The retail space is nearly 90% leased, while the offices are all accounted for, according to Lincoln Property, though some tenants like Hal’s Bar & Grill and Cedars-Sinai have yet to move in. Half of the apartments are taken, but Binswanger said they are being scooped up fast, even though one-bedroom units are starting at $2,800 a month.
Such a ready-made community is a major reason that Hal’s picked Playa Vista as a new home, said co-owner Don Novack, who closed his longtime Abbot Kinney location in April but plans to reopen soon in another spot on the hip street.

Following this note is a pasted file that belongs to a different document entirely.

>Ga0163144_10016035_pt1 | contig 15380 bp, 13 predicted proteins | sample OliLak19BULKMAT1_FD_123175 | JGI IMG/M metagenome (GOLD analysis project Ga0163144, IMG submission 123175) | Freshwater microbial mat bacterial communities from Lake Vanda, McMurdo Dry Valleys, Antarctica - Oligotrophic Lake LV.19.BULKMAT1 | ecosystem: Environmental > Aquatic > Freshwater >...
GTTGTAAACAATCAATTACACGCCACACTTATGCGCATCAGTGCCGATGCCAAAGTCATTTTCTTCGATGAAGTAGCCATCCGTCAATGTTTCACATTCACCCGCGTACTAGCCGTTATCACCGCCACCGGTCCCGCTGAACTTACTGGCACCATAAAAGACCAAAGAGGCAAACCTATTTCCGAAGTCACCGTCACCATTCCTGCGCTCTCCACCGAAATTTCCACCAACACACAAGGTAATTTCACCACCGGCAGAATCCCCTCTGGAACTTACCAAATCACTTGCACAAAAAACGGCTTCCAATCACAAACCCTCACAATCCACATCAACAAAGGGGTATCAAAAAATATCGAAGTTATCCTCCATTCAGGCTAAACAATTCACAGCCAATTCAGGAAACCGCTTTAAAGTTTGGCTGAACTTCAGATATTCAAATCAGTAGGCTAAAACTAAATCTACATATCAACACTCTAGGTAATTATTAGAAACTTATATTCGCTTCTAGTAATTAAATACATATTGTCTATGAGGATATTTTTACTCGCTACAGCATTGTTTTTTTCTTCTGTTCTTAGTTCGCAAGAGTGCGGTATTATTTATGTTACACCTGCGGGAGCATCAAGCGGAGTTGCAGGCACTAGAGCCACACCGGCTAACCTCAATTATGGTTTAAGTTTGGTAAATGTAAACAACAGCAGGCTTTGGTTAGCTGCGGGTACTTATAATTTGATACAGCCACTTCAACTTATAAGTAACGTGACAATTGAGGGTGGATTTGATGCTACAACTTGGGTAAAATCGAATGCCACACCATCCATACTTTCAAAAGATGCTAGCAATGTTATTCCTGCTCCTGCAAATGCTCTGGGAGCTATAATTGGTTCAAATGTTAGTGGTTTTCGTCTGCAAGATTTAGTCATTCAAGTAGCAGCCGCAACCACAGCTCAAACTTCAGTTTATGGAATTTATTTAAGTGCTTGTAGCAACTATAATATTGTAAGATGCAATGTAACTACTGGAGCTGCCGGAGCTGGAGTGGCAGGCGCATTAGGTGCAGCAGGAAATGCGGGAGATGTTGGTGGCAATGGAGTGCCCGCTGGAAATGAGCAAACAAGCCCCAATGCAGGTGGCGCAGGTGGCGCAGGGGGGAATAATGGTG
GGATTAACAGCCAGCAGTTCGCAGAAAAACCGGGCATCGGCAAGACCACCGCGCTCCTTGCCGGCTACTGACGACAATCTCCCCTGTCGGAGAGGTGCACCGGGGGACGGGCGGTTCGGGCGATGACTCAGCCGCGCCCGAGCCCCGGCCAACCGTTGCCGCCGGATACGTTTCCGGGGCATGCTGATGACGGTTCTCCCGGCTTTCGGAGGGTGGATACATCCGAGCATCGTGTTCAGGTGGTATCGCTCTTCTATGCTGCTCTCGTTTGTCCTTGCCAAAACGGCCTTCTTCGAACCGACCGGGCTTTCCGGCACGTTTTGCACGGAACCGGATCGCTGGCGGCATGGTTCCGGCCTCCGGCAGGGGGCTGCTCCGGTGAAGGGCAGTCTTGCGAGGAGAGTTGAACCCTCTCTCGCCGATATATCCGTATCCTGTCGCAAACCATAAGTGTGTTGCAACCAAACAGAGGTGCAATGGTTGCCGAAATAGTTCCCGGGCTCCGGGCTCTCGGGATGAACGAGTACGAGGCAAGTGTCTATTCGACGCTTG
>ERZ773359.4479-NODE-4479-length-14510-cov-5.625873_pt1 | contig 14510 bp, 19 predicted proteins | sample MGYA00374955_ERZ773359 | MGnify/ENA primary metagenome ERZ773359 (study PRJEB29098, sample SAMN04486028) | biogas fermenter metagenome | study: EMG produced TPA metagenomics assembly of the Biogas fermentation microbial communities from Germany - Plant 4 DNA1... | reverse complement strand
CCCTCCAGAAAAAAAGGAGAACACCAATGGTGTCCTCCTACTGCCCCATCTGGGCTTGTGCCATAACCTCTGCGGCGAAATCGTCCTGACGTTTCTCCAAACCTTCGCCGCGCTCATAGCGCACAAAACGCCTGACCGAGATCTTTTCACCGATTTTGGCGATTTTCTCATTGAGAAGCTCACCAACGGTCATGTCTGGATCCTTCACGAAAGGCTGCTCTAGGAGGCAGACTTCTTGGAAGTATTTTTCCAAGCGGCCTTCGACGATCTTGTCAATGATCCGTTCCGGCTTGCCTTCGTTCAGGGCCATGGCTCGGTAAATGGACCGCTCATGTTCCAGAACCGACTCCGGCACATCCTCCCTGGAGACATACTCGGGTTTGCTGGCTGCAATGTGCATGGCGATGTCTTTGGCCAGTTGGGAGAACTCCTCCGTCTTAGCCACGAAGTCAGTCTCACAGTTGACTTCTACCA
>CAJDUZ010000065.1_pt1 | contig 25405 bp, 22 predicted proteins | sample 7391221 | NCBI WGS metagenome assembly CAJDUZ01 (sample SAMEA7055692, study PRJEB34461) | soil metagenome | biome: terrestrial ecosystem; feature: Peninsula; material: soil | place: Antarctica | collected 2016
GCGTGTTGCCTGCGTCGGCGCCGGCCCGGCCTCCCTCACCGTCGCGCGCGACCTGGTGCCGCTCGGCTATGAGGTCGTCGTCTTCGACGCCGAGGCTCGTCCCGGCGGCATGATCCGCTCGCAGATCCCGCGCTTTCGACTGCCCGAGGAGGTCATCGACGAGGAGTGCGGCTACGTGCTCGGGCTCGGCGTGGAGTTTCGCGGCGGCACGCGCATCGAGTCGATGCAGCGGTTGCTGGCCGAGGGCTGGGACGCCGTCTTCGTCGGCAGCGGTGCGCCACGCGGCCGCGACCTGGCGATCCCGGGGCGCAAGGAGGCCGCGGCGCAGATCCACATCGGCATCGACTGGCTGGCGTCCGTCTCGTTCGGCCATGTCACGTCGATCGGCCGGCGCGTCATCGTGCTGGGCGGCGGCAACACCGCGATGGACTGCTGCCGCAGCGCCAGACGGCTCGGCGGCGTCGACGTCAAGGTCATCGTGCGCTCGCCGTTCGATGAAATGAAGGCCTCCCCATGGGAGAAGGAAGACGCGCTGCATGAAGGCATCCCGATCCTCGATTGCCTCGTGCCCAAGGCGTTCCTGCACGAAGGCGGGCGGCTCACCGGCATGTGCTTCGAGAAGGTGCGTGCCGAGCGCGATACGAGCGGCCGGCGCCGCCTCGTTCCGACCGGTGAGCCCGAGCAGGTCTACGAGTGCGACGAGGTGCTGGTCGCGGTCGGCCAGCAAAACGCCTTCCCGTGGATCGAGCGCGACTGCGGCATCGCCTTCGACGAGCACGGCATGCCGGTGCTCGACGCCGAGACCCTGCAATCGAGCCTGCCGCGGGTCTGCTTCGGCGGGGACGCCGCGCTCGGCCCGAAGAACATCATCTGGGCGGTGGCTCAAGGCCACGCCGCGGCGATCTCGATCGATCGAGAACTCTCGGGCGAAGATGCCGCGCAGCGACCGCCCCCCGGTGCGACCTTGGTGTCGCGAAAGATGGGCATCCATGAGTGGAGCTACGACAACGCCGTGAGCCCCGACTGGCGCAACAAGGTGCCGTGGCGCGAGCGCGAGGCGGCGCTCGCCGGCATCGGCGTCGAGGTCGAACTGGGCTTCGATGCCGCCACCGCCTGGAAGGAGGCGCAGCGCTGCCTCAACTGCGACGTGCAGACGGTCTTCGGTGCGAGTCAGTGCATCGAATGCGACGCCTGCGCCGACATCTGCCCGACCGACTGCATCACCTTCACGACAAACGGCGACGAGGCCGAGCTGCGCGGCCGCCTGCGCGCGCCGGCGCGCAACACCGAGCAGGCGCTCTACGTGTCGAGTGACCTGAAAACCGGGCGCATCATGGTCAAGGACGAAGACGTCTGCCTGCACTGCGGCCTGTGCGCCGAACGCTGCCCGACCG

Novack is adding small plates and at least one communal table to the upcoming Playa Vista restaurant, set to open in four to five months, in a bid to appeal to the legions of young tech workers.
“We’re designing a menu that fits a younger clientele, a more Yahoo, Google, YouTube tech type,” he said.
Longtime Playa Vista residents, including Adam Dumper, have welcomed the arrival of more shops and restaurants to their neighborhood.
The banker said he often used to drive to Marina del Rey to do some shopping or have a bite out, but now he can stay in the master-planned community he moved to in 2004 — which Playa Vista’s developers have long pitched as one of its benefits.
“It’s great,” the 38-year-old father of three said recently while waiting for a friend outside a burger restaurant. “It felt at times like this would never come.”